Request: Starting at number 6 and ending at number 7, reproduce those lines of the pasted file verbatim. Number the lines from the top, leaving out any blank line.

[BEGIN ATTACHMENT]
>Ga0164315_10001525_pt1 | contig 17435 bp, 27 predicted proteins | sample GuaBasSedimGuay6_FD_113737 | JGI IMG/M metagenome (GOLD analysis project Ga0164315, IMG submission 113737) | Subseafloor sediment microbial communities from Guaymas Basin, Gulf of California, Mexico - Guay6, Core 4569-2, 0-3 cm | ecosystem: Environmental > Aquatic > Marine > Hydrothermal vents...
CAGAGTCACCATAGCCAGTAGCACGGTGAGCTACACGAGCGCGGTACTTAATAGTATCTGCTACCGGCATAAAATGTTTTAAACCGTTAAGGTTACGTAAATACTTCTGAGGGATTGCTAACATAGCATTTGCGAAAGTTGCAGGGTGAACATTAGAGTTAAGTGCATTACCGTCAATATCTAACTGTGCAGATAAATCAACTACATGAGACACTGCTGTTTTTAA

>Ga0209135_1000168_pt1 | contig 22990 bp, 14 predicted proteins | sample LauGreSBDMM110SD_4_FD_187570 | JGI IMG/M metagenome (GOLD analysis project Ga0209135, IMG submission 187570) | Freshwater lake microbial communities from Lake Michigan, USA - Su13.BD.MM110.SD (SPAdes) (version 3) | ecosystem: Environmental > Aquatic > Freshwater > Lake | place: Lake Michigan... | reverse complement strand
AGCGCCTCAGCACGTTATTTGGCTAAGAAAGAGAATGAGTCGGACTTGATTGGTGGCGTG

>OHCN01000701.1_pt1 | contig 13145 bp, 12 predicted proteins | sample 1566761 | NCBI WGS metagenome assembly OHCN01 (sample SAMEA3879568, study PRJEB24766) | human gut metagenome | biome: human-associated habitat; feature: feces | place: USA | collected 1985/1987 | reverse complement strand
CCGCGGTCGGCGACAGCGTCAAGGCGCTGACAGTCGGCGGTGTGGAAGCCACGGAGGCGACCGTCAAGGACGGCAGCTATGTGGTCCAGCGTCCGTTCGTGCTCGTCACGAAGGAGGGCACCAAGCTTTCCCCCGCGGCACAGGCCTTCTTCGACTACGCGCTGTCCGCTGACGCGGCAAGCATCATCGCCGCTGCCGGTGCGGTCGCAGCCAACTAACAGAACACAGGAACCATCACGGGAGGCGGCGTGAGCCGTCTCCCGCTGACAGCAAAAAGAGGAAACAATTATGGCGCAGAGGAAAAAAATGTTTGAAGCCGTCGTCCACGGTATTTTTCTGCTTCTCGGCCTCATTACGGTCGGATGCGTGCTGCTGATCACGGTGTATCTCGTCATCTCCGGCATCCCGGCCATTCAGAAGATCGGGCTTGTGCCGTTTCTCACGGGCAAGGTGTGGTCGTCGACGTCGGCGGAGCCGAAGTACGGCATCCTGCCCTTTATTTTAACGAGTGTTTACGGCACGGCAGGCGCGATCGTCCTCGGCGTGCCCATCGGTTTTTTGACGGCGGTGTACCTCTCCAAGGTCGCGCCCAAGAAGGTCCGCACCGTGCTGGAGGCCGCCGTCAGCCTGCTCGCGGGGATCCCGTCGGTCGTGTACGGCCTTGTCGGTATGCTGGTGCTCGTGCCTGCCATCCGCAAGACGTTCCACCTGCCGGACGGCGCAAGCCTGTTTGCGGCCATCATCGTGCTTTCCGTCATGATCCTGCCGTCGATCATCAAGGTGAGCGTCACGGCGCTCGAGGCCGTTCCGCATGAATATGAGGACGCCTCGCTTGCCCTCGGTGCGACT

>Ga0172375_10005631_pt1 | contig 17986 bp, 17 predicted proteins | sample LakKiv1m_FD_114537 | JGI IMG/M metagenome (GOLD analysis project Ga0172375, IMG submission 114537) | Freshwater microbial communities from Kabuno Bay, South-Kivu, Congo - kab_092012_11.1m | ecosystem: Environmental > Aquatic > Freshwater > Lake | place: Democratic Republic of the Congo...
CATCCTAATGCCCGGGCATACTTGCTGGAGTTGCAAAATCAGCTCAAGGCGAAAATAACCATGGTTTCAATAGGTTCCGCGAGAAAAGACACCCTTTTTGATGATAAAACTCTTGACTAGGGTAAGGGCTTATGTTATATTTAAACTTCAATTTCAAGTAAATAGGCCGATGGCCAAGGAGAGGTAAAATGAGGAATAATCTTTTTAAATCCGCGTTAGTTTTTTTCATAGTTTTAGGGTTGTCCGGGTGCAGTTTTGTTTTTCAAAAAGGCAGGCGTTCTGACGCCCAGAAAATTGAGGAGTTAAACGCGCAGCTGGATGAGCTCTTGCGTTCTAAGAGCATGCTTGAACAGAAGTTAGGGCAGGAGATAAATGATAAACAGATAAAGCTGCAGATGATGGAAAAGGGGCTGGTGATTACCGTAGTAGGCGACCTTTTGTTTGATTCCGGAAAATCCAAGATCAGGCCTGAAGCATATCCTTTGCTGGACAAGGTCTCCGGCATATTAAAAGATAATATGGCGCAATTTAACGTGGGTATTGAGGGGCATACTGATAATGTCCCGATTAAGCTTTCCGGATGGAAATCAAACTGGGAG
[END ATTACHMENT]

CCGCGGTCGGCGACAGCGTCAAGGCGCTGACAGTCGGCGGTGTGGAAGCCACGGAGGCGACCGTCAAGGACGGCAGCTATGTGGTCCAGCGTCCGTTCGTGCTCGTCACGAAGGAGGGCACCAAGCTTTCCCCCGCGGCACAGGCCTTCTTCGACTACGCGCTGTCCGCTGACGCGGCAAGCATCATCGCCGCTGCCGGTGCGGTCGCAGCCAACTAACAGAACACAGGAACCATCACGGGAGGCGGCGTGAGCCGTCTCCCGCTGACAGCAAAAAGAGGAAACAATTATGGCGCAGAGGAAAAAAATGTTTGAAGCCGTCGTCCACGGTATTTTTCTGCTTCTCGGCCTCATTACGGTCGGATGCGTGCTGCTGATCACGGTGTATCTCGTCATCTCCGGCATCCCGGCCATTCAGAAGATCGGGCTTGTGCCGTTTCTCACGGGCAAGGTGTGGTCGTCGACGTCGGCGGAGCCGAAGTACGGCATCCTGCCCTTTATTTTAACGAGTGTTTACGGCACGGCAGGCGCGATCGTCCTCGGCGTGCCCATCGGTTTTTTGACGGCGGTGTACCTCTCCAAGGTCGCGCCCAAGAAGGTCCGCACCGTGCTGGAGGCCGCCGTCAGCCTGCTCGCGGGGATCCCGTCGGTCGTGTACGGCCTTGTCGGTATGCTGGTGCTCGTGCCTGCCATCCGCAAGACGTTCCACCTGCCGGACGGCGCAAGCCTGTTTGCGGCCATCATCGTGCTTTCCGTCATGATCCTGCCGTCGATCATCAAGGTGAGCGTCACGGCGCTCGAGGCCGTTCCGCATGAATATGAGGACGCCTCGCTTGCCCTCGGTGCGACT

>Ga0172375_10005631_pt1 | contig 17986 bp, 17 predicted proteins | sample LakKiv1m_FD_114537 | JGI IMG/M metagenome (GOLD analysis project Ga0172375, IMG submission 114537) | Freshwater microbial communities from Kabuno Bay, South-Kivu, Congo - kab_092012_11.1m | ecosystem: Environmental > Aquatic > Freshwater > Lake | place: Democratic Republic of the Congo...